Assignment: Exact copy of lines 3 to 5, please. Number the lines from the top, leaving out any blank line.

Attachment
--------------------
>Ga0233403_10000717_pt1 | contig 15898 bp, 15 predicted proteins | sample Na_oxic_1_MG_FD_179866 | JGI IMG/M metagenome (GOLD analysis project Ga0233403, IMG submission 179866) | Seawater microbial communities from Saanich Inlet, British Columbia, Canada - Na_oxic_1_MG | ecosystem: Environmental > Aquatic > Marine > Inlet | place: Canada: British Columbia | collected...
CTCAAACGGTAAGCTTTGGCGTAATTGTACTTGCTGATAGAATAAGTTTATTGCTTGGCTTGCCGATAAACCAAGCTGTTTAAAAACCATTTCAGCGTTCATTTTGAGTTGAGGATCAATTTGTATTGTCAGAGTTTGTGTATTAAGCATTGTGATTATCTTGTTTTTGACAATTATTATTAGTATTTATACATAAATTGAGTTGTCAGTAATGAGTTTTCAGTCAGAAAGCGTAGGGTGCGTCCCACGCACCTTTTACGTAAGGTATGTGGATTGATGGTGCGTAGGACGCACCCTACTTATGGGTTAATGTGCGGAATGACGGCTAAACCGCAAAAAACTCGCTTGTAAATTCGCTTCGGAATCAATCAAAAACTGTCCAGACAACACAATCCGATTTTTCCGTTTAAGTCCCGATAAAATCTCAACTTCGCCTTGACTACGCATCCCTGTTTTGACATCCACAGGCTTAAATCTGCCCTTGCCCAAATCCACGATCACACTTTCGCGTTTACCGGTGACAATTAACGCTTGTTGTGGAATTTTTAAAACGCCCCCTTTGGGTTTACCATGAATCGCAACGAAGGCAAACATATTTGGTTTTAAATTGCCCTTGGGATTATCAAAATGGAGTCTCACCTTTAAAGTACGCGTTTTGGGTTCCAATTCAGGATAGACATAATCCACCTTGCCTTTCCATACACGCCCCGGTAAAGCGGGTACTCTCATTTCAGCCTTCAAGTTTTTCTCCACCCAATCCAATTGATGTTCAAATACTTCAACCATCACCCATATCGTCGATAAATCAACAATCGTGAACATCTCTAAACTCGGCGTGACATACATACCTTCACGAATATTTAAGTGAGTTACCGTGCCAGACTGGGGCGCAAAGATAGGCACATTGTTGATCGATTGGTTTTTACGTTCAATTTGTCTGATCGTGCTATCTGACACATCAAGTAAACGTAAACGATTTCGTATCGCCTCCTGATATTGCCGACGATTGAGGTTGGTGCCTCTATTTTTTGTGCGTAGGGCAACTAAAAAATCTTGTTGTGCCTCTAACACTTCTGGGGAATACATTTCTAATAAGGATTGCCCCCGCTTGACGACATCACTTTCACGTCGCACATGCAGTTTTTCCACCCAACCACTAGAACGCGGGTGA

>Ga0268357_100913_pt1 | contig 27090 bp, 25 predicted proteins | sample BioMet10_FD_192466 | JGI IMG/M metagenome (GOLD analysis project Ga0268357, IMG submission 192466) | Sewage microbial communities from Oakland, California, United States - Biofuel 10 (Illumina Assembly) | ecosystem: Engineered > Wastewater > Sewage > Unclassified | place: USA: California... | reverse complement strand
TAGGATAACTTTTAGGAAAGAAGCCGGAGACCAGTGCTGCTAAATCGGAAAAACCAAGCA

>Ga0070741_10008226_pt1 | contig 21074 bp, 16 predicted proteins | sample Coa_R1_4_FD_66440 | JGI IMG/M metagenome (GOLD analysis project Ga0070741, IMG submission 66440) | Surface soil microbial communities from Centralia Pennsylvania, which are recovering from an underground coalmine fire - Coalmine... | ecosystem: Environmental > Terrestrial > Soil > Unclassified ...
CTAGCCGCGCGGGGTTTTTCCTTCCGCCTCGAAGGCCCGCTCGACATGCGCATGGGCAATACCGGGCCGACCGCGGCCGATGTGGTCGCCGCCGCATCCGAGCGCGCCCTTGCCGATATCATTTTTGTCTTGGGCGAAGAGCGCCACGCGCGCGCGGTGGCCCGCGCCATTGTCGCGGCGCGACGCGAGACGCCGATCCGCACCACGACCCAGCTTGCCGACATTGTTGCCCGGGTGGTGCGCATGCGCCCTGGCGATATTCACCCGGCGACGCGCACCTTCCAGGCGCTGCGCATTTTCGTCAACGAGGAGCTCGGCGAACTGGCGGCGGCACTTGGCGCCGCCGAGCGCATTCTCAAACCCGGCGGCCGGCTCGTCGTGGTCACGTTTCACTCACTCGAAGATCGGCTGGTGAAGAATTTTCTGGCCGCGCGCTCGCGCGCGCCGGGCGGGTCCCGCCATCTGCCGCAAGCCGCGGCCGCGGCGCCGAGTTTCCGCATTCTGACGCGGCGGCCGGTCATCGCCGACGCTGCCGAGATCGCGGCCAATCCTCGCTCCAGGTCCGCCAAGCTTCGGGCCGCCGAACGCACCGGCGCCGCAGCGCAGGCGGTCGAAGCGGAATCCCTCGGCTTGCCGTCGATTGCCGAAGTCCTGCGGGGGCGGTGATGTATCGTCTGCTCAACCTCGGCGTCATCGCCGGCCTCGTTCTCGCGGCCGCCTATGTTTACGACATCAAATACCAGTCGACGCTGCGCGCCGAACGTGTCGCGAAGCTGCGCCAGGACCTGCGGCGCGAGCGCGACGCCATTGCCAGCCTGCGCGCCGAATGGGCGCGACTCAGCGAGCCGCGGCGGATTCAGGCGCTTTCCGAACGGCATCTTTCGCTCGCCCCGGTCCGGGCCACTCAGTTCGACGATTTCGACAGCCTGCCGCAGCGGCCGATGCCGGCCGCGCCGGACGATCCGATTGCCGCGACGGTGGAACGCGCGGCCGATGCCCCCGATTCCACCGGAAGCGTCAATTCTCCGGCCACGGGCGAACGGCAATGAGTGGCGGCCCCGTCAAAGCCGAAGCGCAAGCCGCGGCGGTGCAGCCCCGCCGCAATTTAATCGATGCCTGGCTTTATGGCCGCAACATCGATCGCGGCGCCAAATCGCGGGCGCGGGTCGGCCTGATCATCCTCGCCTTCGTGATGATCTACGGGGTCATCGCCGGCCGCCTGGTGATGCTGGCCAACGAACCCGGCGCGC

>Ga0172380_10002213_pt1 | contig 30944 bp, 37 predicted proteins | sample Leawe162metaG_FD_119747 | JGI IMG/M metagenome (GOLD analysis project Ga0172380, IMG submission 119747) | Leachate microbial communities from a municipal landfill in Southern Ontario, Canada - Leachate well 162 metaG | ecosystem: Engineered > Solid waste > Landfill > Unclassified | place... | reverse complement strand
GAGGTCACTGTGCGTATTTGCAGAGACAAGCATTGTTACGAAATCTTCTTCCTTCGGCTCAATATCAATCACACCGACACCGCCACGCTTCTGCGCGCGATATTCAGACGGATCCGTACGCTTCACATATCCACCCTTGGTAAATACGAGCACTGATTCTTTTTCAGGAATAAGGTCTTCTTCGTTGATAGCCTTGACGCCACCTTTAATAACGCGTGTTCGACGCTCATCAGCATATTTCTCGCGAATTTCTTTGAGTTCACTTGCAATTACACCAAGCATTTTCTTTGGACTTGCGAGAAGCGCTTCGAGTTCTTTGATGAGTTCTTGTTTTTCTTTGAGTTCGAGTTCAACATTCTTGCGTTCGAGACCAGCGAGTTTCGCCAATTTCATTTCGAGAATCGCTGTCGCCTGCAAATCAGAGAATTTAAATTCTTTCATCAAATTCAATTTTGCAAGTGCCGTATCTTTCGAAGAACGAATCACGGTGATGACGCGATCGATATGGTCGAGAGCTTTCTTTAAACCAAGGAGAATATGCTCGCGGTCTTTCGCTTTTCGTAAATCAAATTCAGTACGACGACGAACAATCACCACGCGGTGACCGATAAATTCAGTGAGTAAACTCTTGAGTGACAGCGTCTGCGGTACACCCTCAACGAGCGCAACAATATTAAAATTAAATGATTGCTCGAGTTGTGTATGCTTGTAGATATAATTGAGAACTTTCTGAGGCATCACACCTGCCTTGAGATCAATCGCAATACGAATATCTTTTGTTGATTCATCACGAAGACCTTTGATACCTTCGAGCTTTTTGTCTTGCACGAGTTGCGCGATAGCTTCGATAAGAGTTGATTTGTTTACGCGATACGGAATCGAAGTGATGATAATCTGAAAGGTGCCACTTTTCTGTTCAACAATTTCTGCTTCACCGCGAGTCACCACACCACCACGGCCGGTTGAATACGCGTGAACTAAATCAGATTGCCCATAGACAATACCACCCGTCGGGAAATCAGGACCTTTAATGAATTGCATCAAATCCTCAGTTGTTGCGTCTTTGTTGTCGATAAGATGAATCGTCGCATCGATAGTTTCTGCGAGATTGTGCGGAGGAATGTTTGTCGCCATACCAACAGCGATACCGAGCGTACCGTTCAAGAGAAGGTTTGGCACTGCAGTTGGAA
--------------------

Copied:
>Ga0268357_100913_pt1 | contig 27090 bp, 25 predicted proteins | sample BioMet10_FD_192466 | JGI IMG/M metagenome (GOLD analysis project Ga0268357, IMG submission 192466) | Sewage microbial communities from Oakland, California, United States - Biofuel 10 (Illumina Assembly) | ecosystem: Engineered > Wastewater > Sewage > Unclassified | place: USA: California... | reverse complement strand
TAGGATAACTTTTAGGAAAGAAGCCGGAGACCAGTGCTGCTAAATCGGAAAAACCAAGCA

>Ga0070741_10008226_pt1 | contig 21074 bp, 16 predicted proteins | sample Coa_R1_4_FD_66440 | JGI IMG/M metagenome (GOLD analysis project Ga0070741, IMG submission 66440) | Surface soil microbial communities from Centralia Pennsylvania, which are recovering from an underground coalmine fire - Coalmine... | ecosystem: Environmental > Terrestrial > Soil > Unclassified ...